Therapy helps us to see the unhealthy patterns that we slip into when life gets hard. Once we realize what we are doing, and why, we can address it. Using the example above, I must believe that my partner actually wants to hear about negative stuff that they’re facing. My partner must learn that I struggle with sharing hard stuff, but not because my partner is a bad partner. The hope here is that I will bravely begin to share more of my heart, even though I most likely fear they will be criticized for it. When I do share, my partner must work to make sure they are making it safe to share (not judging, giving advice without asking first, etc.). My partner must also realize that if I choose not to share, it may be because I am scared. See how this helps us both to have much more compassion for each other?

Results of Couples Counseling

Image: A lesbian couple laughing while on a picnic blanket.

When we have more compassion for each other (and ourselves) we are slow to criticize and quick to connect. Often, we take the behavior of our partner’s personally. In reality, we all come into relationships with baggage. We’re all wrestling with our own demons. Counseling helps us to reveal what those demons are and then learn new ways to relate so that they don’t effect our current relationships. If you feel stuck with your partner, consider finding a therapist near you. We all get stuck sometimes, going to a therapist can help you to identify the patterns you get stuck in and then give you tools for staying un-stuck. 

In the meantime, here are some free resources to help:

Thank you for reading! Please share with anyone who might find this helpful. 

Take Care,

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LGBTQiA: Becoming Whole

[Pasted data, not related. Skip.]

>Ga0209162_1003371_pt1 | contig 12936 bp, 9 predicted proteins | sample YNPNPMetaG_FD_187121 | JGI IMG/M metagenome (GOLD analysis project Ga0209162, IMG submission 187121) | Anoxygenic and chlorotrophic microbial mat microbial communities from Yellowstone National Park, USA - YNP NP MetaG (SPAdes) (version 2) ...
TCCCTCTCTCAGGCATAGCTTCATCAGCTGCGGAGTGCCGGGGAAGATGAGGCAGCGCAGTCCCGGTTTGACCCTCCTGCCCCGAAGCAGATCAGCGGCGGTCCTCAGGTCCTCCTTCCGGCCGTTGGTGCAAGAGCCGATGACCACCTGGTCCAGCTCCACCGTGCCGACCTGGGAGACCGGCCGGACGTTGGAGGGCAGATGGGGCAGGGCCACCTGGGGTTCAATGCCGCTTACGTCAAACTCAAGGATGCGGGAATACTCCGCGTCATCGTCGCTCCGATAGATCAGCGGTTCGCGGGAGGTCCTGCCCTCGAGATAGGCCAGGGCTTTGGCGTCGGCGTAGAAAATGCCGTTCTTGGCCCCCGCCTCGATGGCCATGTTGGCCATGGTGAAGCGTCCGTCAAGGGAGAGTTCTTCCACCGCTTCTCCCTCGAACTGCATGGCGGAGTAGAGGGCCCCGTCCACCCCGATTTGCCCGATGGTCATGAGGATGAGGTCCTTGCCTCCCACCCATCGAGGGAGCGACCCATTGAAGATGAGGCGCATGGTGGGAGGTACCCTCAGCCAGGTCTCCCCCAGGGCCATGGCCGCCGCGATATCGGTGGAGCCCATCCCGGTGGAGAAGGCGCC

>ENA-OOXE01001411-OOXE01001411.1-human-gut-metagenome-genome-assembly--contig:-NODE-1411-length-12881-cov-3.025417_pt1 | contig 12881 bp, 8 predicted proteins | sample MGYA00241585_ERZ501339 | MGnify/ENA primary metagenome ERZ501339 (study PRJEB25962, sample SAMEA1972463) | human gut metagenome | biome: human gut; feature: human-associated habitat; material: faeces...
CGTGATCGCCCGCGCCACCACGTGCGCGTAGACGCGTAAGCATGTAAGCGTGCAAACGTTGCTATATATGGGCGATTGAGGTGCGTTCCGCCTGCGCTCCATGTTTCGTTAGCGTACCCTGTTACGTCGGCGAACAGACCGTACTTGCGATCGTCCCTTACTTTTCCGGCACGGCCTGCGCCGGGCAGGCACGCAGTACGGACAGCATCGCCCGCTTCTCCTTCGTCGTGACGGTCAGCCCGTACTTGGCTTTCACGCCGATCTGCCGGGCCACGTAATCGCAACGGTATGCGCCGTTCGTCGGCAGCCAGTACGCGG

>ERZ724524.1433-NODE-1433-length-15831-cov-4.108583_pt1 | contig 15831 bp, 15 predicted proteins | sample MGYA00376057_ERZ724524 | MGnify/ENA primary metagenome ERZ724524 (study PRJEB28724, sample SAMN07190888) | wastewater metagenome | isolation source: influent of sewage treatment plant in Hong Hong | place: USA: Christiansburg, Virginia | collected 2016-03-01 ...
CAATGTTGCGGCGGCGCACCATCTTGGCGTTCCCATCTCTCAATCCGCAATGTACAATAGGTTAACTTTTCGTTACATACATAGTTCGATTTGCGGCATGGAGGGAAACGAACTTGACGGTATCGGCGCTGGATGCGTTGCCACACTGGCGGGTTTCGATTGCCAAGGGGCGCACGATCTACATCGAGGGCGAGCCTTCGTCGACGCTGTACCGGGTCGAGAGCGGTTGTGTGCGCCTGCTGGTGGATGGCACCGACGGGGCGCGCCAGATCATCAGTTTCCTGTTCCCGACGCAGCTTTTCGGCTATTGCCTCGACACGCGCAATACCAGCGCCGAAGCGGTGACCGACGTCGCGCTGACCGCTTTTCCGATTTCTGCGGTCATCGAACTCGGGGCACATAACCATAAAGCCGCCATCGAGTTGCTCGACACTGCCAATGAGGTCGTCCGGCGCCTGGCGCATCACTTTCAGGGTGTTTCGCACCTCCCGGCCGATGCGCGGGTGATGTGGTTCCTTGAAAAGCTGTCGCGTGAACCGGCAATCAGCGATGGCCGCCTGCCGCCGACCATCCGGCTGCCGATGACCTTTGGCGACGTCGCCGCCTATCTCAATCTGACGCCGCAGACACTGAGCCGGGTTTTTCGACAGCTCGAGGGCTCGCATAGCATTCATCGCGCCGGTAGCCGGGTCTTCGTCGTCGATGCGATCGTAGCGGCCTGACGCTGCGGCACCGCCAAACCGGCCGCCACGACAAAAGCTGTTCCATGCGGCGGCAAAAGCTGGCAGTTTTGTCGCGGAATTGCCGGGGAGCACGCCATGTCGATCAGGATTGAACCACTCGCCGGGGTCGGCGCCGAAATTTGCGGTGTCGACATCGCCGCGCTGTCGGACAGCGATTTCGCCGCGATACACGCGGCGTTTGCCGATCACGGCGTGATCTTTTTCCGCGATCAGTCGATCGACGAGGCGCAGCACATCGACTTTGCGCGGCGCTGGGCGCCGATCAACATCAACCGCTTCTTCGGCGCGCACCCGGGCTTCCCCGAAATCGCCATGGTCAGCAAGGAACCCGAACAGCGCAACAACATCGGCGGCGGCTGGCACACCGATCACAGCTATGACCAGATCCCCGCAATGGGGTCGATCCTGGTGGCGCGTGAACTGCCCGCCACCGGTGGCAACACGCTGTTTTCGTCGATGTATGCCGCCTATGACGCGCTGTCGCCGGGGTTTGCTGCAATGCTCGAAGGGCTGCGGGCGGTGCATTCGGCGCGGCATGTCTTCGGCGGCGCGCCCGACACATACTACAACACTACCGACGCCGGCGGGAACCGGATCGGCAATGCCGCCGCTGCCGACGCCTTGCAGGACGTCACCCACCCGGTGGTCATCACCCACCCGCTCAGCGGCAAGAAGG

Image: A rainbow heart made of fluorescent lights. Representing LGBTQ Pride.

Photo by Matias Rengel on Unsplash

Last Spring, I had the pleasure of working with 10 individuals in group therapy. The group was called, “LGBTQiA Spiritual Reconciliation.” The purpose of the group was to allow space for LGBTQiA individuals to process any struggles with their spirituality. My hope was that this would be a safe place for self-awareness and healing. I learned a lot from this group experience. Below are some of my take-aways from the group.

Take-Aways
  • We all want to known and loved for who we truly are.
  • Even within the LGBTQiA community, there is hate and prejudice. Find people who build you up. Cherish these people.
  • Wounds that have been inflicted by community are best healed by community, but probably not by the same community that caused them.
  • Ideally, we need to do our own inner healing work before we engage in a romantic relationship with another. Internalized homophobia is real. It hurts us and those around us too.
  • Spiritual trauma is real and it makes us feel like it’s not ok to be both LGBTQiA and religious.

Have you experienced wounding from a religious community?

Here are some things you can do:

If you connect to this article and live in the Austin or San Marcos area, I would love to work with you. My Summer group is already full but I will launch another in the Fall. Please contact me today to receive a free consultation for group, individual, or couples counseling at my office in Buda, TX.

Thanks for reading!

Take Care,

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When Your Partner Resents Your Growth

image from Summit Point

“I’m afraid if I change, my family won’t grow with me.” – KG

Hello Everyone!